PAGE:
♪ I wanna see! ♫
It's probably not difficult to figure out the meaning behind the song "Where wewe Are," but wewe might be surprised kwa the careful planning that went into its lyrics. kwa exploring multiple perspectives, it foreshadows zaidi than wewe might think. So let's dive in and see how this song works as the first musical number of the movie.

Tui: Moana
Make way, make way
Moana, it's time wewe knew
The village of Motunui is all wewe need


Right off the bat, Chief Tui is helping young Moana to see the value of their island, but "helping" might not be the right word. He is outright saying that the village is all she would need, i.e. there is no need to look elsewhere. Is he forcing this idea onto her? Let's come back to that swali as we continue.


The dancers are practicing
They dance to an ancient song

Dancers: Who needs a new song? This old one's all we need

I guess it's lucky that the older dancers made this point. Tui is taking Moana around the village, and this first example of the village dancers hits nyumbani the value of tradition. They find the idea of a new dance unnecessary when the old one is serving them perfectly well. Moana may still be very young at this point, but she could be starting to understand that there is value to the traditions they keep.

Tui: This tradition is our mission
And Moana, there's so much to do
Don't trip on the taro root
That's all wewe need


Well, now it's clear. Somewhat. What we know is that the goal is to maintain the customs of the village, which entails a lot of work, as the sekunde line implies. This would explain Tui's concerned look he gives when he sees Moana's drawing, which shows her sailing on a canoe. A little later in the movie, we learn that the islanders haven't voyaged in a thousand years. They've gotten used to this life, so of course he would be concerned if Moana wanted to bring this back.
What we DON'T know is whether this "mission" is the goal of the entire island, au just of the chieftains. I think Tui wants to stabilize the islanders' current lifestyles because he personally wants to prevent voyaging from returning. Since the chief must, of course, look after the safety and well-being of everyone on the island, one way to do so is to not take up anything that could be dangerous...like voyaging. But it's interesting that there would be "so much to do" if the island has already stayed put for so long. Maybe he means there is a lot to work on with Moana herself, to get the idea of exploring the sea out of her head.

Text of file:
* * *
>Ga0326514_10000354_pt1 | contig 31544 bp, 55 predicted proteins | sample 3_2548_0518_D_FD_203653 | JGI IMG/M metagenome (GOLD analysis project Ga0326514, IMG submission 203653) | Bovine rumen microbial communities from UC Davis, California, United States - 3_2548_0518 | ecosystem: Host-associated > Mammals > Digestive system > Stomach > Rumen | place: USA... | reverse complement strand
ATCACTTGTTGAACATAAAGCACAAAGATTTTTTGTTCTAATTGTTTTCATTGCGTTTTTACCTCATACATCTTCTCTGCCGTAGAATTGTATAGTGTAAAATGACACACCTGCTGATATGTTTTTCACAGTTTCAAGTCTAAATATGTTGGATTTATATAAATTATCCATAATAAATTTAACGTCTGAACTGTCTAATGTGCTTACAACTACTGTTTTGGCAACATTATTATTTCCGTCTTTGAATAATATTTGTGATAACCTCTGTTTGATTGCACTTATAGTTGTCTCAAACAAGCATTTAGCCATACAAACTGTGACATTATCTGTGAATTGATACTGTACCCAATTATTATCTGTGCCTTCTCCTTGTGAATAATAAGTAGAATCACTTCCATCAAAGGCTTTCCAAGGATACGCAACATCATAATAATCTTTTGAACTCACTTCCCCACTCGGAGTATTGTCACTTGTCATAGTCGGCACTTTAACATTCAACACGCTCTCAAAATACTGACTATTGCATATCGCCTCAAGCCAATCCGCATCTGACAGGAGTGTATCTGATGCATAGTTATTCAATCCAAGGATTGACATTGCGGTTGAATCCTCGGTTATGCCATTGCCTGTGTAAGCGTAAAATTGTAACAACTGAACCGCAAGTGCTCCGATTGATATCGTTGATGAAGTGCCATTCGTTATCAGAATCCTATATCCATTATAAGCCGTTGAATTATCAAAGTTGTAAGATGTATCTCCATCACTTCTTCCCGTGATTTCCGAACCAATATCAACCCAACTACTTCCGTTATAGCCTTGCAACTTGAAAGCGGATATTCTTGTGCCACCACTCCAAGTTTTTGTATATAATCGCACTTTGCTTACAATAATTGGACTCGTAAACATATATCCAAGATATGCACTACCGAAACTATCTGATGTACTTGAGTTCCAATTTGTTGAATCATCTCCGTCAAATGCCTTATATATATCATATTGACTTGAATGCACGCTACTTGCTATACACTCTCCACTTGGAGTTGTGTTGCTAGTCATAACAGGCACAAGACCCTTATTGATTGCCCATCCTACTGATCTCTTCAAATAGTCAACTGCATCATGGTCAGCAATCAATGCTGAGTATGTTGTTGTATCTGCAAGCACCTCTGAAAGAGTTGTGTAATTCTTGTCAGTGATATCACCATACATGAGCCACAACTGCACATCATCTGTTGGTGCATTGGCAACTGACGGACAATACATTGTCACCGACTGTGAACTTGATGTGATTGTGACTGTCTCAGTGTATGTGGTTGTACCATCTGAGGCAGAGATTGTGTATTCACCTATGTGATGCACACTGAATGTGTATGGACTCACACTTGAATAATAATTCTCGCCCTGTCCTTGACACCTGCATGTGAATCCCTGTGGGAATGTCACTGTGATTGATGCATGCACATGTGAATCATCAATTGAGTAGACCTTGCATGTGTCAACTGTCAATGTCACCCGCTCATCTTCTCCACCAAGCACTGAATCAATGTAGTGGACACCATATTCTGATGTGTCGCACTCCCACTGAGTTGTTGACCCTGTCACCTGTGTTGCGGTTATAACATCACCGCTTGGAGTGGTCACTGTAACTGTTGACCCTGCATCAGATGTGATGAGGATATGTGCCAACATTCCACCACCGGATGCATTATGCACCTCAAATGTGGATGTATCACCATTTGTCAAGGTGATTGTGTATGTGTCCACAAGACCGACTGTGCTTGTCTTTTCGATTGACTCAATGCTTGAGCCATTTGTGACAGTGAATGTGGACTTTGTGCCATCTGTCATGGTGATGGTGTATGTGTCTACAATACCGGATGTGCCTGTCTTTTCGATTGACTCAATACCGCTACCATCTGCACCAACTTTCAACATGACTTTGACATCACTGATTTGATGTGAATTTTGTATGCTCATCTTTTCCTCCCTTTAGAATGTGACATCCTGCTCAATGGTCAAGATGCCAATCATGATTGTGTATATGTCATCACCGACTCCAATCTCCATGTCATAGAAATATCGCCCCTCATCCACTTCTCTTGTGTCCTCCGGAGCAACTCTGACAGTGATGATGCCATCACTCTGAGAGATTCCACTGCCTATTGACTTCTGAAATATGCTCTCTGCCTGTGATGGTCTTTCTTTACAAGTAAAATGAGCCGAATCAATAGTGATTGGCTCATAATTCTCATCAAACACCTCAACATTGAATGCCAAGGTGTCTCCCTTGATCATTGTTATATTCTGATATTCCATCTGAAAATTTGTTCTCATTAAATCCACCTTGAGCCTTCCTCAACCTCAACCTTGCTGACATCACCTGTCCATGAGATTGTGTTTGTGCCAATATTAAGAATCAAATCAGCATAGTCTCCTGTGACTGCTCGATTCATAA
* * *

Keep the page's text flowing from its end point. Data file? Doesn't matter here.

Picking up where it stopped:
As for the taro root, quick research online shows that it is a staple of Polynesian cooking. It looks like it's a simple nod to their culture.


We share everything we make (we make)
We joke and we weave our baskets (haha)
The fishermen come back from the sea


This stanza is much simpler. Tui is again inaonyesha Moana some of the village's traditions, this time basket-making. But she is clearly zaidi interested in the sea as she designs a mtumbwi, canoe instead of a basket, and toddles to the pwani as the fishermen return.

Moana: I wanna see
Tui: Don't walk away
Moana, stay on the ground now
Our people will need a chief and there wewe are


And here's our first direct instance of Moana's dad keeping her away from the sea since saving the baby turtle. Moana is basically told that she will someday be chief, and so her people will look up to her for guidance. The first half of this stanza now seems pretty clever. Tui saying "Don't walk away...stay on the ground now" implies "Moana, don't walk away from your responsibilities. Stay grounded." This doubles as a reminder to stay away from the ocean ("stay on the ground," not in the water). We know she has a great interest in the sea, but it's looked down upon if it means avoiding her future duties (aside from it being dangerous).


Tui & Sina: There comes a day
When you're going to look around
And realize happiness is where wewe are


Moana's parents are teaching her that one day, she'll learn to appreciate what she has -- that she will find happiness on the island. She is told this when she tries to sneak off in a canoe. The need to sneak off means she is aware that her parents, father especially, look down on it. At this point, she doesn't seem very fond of becoming chief, instead wanting to go out to sea.